Biologist Paul Hebert couldn’t believe his eyes when a colleague found a species of moth native to Mexico fluttering over the tundra at the fringes of Hudson Bay in Churchill, Man., one summer day in 2006. The huge black witch moth with a 20-centimetre wingspan had never before been found that far north.
“I thought a Mexican colleague of mine had played a great stunt on me and brought the moth up to the tundra to give me the thrill of my life,” says Hebert, a Canada Research Chair in Molecular Biodiversity at the University of Guelph.
But the migratory moth, which breeds in Mexico, had flown to the Arctic under its own power. And it is just one example of the hundreds of species that Hebert, his team from Guelph and colleagues from around the world have identified as part of an ambitious DNA bar-coding project that kicked off in Churchill in 2006.
After taking a short, standard sequence of DNA from the moth’s genome, the team sequenced the sample, registered it as belonging to the black witch moth and entered its DNA signature the location where it was found into the barcode of life data system, an informatics platform for barcode records. The researchers are hoping that the database will one day hold a DNA sequence, or “barcode,” for every species on Earth.
“We’re probing the genetic structure of the planet,” says Hebert, who invented the DNA barcoding system and is the director of the Biodiversity Institute of Ontario. “This is the grandest of genomic projects.”
To date, biologists and taxonomists have identified 1.7 million species through traditional methods such as capturing and mounting specimens or drawing, photographing and describing them. But Hebert and his colleagues think this is just a tiny fraction of life that exists on Earth.
“People in my business believe at least 90 percent of the species on the planet have never been codified,” says Hebert, “so we need to speed up their discovery.”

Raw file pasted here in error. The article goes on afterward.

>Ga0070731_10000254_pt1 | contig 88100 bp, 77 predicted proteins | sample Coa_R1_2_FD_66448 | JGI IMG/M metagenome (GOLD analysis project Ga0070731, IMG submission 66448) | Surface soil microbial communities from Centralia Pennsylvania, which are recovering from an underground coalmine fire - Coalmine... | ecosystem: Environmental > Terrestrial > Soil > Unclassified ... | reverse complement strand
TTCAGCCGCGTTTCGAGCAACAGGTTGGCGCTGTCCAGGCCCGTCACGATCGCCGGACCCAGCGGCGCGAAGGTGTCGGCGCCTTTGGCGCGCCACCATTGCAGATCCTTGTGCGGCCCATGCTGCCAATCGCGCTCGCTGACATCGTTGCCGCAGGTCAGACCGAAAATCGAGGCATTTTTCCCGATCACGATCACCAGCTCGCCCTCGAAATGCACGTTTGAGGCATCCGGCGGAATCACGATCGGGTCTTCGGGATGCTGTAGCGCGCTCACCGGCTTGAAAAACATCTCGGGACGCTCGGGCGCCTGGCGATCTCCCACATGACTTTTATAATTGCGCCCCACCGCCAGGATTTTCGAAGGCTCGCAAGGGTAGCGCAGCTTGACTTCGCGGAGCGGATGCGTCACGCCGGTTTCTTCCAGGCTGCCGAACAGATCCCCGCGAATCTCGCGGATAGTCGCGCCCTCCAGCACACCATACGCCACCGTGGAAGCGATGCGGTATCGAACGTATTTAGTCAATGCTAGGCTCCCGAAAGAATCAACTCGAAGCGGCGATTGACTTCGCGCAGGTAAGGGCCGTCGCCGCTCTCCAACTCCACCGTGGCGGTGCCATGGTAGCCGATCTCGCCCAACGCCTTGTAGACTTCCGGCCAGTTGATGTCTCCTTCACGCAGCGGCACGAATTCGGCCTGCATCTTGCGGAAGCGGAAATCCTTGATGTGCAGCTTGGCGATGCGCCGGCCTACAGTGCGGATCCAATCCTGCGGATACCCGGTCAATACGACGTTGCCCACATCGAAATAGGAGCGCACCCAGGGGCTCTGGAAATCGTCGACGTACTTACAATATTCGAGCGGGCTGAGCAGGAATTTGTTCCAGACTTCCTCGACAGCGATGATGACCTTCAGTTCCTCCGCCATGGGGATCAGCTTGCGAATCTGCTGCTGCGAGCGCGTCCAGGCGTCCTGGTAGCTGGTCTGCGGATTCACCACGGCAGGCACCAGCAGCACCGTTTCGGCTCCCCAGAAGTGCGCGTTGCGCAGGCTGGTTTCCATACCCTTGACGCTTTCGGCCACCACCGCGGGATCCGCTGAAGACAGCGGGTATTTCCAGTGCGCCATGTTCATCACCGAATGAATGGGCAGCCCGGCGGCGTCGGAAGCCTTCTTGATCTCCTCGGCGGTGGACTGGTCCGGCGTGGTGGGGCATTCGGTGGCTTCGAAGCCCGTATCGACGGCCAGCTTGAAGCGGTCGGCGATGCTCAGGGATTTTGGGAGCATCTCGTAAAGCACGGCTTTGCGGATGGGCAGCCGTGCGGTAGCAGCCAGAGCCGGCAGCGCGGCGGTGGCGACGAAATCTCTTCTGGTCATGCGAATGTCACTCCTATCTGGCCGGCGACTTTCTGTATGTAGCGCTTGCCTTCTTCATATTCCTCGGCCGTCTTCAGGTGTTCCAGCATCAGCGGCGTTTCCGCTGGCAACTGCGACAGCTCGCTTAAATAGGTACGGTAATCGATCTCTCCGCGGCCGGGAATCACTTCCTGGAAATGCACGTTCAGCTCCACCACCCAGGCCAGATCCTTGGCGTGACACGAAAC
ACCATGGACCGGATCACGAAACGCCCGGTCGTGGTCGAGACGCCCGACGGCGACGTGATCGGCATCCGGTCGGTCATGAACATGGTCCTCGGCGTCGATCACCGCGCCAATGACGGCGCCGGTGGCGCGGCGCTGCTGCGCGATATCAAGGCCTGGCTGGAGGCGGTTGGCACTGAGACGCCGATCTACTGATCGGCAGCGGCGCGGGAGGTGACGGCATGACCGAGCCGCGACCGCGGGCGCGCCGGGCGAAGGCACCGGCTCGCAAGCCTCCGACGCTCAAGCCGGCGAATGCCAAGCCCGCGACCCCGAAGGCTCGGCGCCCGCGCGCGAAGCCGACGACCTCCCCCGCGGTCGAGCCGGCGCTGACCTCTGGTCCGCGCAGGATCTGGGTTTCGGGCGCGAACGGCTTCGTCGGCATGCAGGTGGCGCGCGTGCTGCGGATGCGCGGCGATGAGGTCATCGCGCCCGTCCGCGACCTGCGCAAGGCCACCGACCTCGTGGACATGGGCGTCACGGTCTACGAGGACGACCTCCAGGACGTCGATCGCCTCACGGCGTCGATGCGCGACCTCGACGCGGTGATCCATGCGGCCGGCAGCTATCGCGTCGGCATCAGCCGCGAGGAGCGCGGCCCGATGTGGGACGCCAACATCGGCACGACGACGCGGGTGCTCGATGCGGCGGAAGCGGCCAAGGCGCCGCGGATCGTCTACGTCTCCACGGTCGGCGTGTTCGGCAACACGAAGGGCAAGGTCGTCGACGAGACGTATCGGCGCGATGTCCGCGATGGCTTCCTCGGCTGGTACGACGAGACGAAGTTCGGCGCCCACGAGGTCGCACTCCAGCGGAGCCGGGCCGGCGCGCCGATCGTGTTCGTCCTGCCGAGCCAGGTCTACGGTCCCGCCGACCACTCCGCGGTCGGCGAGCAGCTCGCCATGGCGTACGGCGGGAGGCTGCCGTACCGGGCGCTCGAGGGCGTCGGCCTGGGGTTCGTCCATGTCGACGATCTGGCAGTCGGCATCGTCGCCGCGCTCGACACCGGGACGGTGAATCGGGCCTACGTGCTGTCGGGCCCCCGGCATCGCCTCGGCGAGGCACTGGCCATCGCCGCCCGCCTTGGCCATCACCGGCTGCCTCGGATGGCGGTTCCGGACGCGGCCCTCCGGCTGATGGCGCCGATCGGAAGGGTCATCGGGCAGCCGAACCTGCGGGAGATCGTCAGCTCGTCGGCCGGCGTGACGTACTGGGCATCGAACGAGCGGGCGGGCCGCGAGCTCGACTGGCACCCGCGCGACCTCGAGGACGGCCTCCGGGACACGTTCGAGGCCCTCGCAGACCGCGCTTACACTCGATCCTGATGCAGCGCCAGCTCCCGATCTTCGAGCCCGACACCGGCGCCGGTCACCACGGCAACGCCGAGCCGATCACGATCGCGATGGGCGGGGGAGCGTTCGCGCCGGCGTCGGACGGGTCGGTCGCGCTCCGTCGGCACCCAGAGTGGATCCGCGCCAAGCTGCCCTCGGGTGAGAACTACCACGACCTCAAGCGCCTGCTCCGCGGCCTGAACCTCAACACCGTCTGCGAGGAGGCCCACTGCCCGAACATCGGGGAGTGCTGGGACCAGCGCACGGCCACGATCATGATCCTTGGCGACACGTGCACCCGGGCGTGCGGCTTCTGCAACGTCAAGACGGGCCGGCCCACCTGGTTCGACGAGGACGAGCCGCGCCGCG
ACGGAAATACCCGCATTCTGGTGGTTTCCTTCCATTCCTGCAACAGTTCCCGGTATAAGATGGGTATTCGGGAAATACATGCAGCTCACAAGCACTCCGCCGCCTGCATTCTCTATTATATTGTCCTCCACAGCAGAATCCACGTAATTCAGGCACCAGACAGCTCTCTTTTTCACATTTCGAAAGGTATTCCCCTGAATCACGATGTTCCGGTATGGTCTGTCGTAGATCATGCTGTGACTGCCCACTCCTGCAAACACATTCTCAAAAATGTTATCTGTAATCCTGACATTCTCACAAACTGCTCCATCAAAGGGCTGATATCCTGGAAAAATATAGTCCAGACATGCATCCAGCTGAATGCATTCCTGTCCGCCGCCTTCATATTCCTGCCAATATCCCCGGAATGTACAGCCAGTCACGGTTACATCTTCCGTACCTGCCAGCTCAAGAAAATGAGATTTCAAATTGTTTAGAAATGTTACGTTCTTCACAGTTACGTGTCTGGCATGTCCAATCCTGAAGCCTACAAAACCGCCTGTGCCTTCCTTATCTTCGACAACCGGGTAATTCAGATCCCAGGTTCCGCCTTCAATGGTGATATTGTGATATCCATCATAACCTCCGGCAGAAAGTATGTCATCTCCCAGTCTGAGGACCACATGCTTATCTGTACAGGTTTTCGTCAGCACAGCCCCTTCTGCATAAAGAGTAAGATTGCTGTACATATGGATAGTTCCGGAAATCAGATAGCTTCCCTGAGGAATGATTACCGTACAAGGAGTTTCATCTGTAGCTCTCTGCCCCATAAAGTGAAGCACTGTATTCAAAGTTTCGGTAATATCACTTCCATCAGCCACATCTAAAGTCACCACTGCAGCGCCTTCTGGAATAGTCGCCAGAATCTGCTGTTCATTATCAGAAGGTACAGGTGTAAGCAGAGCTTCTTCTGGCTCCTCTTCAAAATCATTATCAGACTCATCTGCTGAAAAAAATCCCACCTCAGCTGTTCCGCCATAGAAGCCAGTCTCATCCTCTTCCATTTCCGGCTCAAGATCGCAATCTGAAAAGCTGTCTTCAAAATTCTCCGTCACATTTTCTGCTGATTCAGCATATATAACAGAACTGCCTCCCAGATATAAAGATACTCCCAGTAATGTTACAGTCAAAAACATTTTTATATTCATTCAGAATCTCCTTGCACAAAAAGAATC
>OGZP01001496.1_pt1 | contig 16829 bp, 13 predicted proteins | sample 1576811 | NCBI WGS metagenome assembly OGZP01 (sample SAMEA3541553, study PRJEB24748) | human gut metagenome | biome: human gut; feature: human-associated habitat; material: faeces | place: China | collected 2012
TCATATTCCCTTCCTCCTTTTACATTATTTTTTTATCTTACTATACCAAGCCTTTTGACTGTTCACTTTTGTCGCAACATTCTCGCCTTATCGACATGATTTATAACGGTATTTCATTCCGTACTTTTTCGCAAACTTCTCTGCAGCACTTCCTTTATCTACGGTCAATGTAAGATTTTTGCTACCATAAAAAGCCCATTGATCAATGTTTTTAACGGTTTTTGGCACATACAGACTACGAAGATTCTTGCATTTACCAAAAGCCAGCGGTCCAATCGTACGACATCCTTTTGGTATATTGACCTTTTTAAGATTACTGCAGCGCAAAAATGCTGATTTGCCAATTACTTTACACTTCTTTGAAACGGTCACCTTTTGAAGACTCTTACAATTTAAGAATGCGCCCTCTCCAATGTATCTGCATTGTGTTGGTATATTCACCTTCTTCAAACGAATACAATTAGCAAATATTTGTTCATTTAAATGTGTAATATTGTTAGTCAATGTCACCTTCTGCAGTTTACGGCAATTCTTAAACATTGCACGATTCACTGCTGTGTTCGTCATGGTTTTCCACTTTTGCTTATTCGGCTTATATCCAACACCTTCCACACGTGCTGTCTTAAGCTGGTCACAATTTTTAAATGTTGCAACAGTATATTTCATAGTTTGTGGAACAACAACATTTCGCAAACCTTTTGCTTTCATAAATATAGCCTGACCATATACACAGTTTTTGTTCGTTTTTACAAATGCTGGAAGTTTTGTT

Ultimately, the International Barcode of Life Project — the first phase of which kicks off at the CN Tower in Toronto on September 25 — will bring together researchers from 25 countries in a long-term effort to identify species. The DNA barcodes will be housed in a digital repository at the University of Guelph.
But to begin, Hebert and his team have been barcoding the multicellular organisms of Churchill. They selected Churchill, known as the Polar Bear Capital of the World, because of its relatively simple ecosystem, which was estimated to include some 6,000 species. They also chose it, says Hebert, because the Arctic is a core part of Canada and the area most affected by climate change.
The researchers thought it was reasonable to collect 6,000 samples of mammals, invertebrates, plants and lichens, while fine-tuning their genome-extraction and digital-identification systems. But since the project began four years ago, Hebert’s team has discovered more than 200 species of moths and butterflies alone that had not been previously reported in Churchill (including the black witch moth), as well as huge numbers of species of parasitic wasps and some flies. Hebert believes there could be upward of 15,000 multicellular organisms in Churchill and is now seeking funding to establish an Arctic biosurveillance network at sites across the Arctic. “Churchill will still be the major site at which we chase the grand goal of registering all life,” he says.
Thanks to Hebert’s DNA barcoding system, researchers can easily identify new species, as it allows them to distinguish between species that look alike but aren’t the same. Eventually, researchers will be able to identify species simply by scanning little strings of DNA — the barcodes — and comparing them with the samples stored in the digital library.
This digital-identification system will record not only the names and locations of different species but also their range, where the juvenile and adult members of a species live and any other information researchers can collect about their habits. Registering all life will be critically important, says Hebert, to help preserve the most genetically diverse species on the planet by, for example, designing nature reserves.
“Against the backdrop of looming mass extinction,” he says, “it’s critically important to know where species live, how many there are and how they are related to one another.”
Biologists are also currently attempting to barcode all the multicellular organisms that live in a warmer part of the globe: Moorea, an island in French Polynesia.
Once all international partners have officially launched the project in September, Canada will be home to the project’s secretariat, to its largest sequencing facility and its central informatics platform at the University of Guelph will hold a million specimens or records of them. According to Hebert, Canada has generated 75 percent of all the barcoding records that have been registered so far and is at the heart of the project.
“For me, the current project is a dream — to be working with people around the planet who are biodiversity specialists, gathering life,” he says. “We’re thrilled to be at the nexus of this, and we’re proud for Canada.”